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I have a REST API which is running in one domain and I have a client in another domain. To prevent CSRF I have configured REST API to accept request originated from client application only. I have added proper encoding as per owasp XSS prevention cheat sheet to prevent any XSS attack on my application. Can I say that my REST API is safe from CSRF attack? Do I even need a synchronizer token to make my API safe?

As per my understanding of CSRF or XSS attack can lead to CSRF attack, as i am preventing both of them, is my application is vulnerable to CSRF?

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2 Answers 2

To prevent CSRF the most effective method is to provide a CSRF token along with every request. This is a token that is generated on the server side and associated with a particular session. Then whenever that session submits a request, your server side code will check to confirm the correct CSRF token was submitted. If it was not, a CSRF attack has taken place and the request will be rejected.

Often times these tokens are stored in hidden fields, but if you are using a REST API then I suspect you are making a lot of AJAX calls and this probably isn't the best method. I would suggest creating a global javascript variable that is initialized with the CSRF token one time and then accessed whenever submitting a request. If you are using something like jQuery it is fairly easy to include another request parameter in all AJAX calls, so this might be an option as well. The latter is typically what I do, and it makes for much cleaner code.

Here is a link to OWASP's CSRF prevention cheat sheet. I would recommend giving it a read.

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thank you for the response. I have implemented storing csrf token in javscript as you suggested. But my concern is if an attacker who has user's session, can make a call to /getToken service and then user the token in further rest services calls, in this scenario csrf token is not help me to prevent csrf attack. (Is this scenario exists? if yes how do they do it?)So what is the purpose to keep csrf token? –  MShah Oct 22 '13 at 5:58
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@MShah If they already have the user's session then they can do what they like anyway. –  SilverlightFox Oct 22 '13 at 8:47
    
Silverlight is correct. All a CSRF attack does is execute a one way action on behalf of an authenticated user. They cannot read the response from this request, only execute the request. So they could potentially call /getToken, but they would not be able to read what the token is using CSRF.If a user has stolen a users session token then they can use the site as them and they don't need CSRF. –  Abe Miessler Oct 22 '13 at 14:41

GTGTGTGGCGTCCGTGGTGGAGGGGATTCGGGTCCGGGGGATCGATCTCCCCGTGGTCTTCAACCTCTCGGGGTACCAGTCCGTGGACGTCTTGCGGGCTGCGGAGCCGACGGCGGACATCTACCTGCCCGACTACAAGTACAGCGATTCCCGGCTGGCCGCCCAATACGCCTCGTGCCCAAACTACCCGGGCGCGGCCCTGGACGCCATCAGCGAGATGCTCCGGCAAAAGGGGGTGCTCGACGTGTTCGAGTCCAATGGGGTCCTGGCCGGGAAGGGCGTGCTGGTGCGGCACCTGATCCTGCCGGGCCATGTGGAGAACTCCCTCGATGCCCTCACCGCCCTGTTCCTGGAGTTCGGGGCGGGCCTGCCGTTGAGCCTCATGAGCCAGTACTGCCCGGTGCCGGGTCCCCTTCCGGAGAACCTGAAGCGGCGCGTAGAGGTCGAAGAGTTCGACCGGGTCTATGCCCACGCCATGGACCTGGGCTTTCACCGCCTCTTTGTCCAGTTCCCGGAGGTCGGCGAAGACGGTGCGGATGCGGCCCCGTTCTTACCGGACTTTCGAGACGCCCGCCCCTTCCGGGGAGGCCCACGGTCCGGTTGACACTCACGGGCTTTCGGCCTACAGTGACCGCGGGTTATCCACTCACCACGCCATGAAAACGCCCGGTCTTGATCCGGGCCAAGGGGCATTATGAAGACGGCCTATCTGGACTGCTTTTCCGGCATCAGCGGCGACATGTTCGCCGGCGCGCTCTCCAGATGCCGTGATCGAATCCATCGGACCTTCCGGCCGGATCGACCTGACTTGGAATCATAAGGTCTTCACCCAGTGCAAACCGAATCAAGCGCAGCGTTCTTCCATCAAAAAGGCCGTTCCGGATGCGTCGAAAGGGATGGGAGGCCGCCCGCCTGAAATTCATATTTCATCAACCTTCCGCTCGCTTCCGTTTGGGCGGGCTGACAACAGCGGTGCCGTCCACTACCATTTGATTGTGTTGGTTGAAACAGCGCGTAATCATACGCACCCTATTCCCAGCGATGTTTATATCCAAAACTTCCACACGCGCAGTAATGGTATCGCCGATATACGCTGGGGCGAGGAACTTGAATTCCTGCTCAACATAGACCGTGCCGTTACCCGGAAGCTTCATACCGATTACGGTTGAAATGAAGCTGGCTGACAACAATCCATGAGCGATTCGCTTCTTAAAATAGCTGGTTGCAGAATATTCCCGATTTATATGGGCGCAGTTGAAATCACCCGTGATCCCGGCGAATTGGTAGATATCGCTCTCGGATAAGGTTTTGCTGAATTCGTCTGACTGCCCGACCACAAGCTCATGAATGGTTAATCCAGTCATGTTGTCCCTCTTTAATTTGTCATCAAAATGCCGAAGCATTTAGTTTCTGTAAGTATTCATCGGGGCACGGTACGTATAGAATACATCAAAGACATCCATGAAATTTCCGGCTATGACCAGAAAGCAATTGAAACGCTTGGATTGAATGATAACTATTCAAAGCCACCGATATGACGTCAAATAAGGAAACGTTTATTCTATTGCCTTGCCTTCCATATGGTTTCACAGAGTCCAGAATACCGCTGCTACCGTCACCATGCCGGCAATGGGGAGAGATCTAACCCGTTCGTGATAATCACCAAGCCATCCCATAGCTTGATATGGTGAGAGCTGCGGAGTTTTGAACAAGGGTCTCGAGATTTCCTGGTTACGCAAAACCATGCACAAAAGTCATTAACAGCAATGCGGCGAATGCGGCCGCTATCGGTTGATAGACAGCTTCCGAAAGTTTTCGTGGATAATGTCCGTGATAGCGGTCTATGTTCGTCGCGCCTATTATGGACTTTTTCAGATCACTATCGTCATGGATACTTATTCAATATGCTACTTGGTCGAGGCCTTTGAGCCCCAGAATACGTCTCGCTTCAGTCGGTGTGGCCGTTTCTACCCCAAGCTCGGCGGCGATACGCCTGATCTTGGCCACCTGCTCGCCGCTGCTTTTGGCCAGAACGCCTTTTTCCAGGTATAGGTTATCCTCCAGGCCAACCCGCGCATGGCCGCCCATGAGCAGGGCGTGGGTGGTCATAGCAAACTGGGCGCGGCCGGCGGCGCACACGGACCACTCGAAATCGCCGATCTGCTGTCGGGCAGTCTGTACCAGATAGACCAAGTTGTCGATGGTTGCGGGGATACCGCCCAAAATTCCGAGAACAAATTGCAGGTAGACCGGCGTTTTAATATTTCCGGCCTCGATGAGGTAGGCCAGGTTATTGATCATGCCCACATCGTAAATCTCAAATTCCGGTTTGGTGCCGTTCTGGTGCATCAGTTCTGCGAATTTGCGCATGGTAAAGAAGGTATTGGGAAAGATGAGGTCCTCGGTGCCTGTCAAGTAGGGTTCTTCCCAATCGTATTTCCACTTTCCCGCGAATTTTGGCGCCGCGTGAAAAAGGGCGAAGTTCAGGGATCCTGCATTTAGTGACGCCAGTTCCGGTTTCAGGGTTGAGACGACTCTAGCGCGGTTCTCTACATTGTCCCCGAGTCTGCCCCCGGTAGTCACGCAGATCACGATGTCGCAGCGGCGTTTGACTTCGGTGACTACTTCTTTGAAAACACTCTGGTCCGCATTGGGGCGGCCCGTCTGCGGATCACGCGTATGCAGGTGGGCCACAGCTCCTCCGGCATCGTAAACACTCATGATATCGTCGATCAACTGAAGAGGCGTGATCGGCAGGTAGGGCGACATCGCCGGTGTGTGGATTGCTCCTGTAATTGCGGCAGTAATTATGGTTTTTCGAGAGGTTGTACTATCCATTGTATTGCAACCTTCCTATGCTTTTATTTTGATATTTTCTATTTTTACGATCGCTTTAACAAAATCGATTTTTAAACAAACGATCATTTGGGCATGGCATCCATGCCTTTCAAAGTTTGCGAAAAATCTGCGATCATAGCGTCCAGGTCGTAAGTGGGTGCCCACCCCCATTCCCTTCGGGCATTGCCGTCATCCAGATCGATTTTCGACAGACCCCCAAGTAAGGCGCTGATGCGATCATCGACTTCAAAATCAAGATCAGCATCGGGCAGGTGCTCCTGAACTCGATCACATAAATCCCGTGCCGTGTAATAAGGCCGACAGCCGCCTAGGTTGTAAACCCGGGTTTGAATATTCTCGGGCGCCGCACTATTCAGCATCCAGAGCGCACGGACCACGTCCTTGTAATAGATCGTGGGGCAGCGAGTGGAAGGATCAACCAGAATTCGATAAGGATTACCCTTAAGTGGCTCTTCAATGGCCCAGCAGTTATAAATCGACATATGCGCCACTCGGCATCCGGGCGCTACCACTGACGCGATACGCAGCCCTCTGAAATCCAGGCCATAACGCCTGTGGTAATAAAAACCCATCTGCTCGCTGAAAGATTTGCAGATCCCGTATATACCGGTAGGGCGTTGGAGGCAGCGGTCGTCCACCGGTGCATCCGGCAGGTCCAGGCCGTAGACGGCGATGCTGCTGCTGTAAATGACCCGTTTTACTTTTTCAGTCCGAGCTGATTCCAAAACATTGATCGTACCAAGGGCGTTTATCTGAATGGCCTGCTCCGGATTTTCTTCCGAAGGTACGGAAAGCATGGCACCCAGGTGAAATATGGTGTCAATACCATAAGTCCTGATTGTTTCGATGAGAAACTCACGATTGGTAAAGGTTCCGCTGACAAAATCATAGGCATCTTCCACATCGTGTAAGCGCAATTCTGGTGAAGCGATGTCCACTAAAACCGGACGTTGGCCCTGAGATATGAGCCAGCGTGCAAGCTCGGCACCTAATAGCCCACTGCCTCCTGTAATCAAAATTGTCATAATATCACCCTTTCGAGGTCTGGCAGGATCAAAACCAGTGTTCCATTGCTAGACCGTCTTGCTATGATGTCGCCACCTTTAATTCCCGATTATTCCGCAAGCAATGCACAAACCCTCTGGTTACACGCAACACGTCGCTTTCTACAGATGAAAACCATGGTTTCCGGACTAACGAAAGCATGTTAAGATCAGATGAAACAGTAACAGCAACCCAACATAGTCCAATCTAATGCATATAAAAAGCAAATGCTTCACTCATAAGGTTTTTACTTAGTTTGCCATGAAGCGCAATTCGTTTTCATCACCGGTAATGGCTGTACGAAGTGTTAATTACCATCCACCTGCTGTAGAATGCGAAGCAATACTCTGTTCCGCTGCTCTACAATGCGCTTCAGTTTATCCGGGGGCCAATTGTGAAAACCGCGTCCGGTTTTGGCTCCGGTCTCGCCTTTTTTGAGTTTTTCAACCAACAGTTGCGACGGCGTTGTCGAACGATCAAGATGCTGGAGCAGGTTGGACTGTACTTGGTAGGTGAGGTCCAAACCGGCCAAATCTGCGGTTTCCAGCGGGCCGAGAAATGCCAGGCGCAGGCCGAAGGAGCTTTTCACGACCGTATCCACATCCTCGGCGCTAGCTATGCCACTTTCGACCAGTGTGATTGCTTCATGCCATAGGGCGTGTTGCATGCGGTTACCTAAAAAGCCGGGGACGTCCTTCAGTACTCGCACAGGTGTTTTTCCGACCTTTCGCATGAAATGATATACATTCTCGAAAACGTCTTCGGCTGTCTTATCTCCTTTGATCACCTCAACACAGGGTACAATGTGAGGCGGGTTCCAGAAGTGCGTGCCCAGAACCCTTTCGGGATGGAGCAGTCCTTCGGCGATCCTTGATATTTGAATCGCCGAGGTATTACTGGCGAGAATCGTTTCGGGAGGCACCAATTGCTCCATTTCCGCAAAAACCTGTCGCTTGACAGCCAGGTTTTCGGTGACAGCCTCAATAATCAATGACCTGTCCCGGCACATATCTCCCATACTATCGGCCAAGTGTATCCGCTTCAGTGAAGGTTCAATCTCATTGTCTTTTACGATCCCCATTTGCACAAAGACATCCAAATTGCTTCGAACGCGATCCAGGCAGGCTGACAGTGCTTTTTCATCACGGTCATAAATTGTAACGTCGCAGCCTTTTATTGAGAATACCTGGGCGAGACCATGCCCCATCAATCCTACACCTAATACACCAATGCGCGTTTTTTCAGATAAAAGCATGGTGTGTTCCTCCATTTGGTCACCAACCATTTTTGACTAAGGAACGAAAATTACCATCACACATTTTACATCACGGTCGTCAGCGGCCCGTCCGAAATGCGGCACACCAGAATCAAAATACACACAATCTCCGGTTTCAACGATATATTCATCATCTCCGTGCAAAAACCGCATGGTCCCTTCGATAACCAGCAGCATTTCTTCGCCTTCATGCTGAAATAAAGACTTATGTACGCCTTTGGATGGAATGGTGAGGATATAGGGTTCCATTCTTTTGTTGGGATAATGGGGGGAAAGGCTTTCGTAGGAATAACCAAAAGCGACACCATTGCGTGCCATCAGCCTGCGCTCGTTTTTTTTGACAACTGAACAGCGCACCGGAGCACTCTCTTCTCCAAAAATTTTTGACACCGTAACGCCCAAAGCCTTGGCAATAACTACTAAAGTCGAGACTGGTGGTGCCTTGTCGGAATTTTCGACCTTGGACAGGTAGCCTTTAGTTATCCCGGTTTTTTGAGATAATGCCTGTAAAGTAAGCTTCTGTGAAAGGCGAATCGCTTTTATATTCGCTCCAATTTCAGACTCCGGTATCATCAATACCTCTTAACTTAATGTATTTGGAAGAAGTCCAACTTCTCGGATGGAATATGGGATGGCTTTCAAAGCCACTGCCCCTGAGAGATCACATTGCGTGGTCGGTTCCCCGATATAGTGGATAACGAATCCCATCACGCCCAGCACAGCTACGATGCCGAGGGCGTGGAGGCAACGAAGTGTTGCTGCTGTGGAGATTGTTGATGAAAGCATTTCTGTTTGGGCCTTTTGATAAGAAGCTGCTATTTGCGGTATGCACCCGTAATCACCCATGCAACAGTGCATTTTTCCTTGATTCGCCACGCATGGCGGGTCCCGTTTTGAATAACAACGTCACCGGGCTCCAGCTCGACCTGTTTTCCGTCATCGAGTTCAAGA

@AbeMiessler thank you for your suggestions, So as per discussion I can go for /token GET REST service which will be called by my client application and token value i will store in a javascript variable. This token i will send in further secured REST API calls. One more question is, In owasp csrf guard 3.0 , tokenPerPage = true works with a form submission only, in case of ajax request it does not update token value once request is verified. Is there any way to get new token per request for ajax request? –  MShah Oct 23 '13 at 6:03

I presume you are authenticating requests using a session cookie?

Verifying the origin header is a valid CSRF defence, so you do not also need an anti-CSRF token. Browser support for the origin header is pretty good. But to be secure you must reject requests without an origin header - which will block non-supporting browsers.

There is a lot of confusion around CSRF and XSS. It is true that XSS attacks can bypass CSRF protection. However, this is somewhat misleading. XSS attacks can lead to all sorts of bad things, and bypassing CSRF is just one of these. You are absolutely right to protect against XSS attacks.

So your design is basically good. However, to answer whether your application is vulnerable you also need to confirm your implementation is good. If you have budget, hire a penetration testing company to check this.

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No, the Origin header. If you're not familiar with it, it's worth a read tools.ietf.org/id/draft-abarth-origin-03.html –  paj28 Oct 21 '13 at 15:55
    
Very interesting, thanks. I will look into this some more... However, I am not sure that this is what the OP meant. –  AviD Oct 21 '13 at 16:50
    
@paj28 thank you for your respoonse. Yes i am using httponly session cookie, which is jsessionid. –  MShah Oct 22 '13 at 6:01
    
@MShah - can you confirm how you are validating the request originated from the client application? Are you using the Origin header? –  paj28 Oct 22 '13 at 9:26
    
@paj28 Its all ajax request for REST API, so it does add origin header and I have defined filter in REST API to allow only request originated from client application. –  MShah Oct 22 '13 at 11:37

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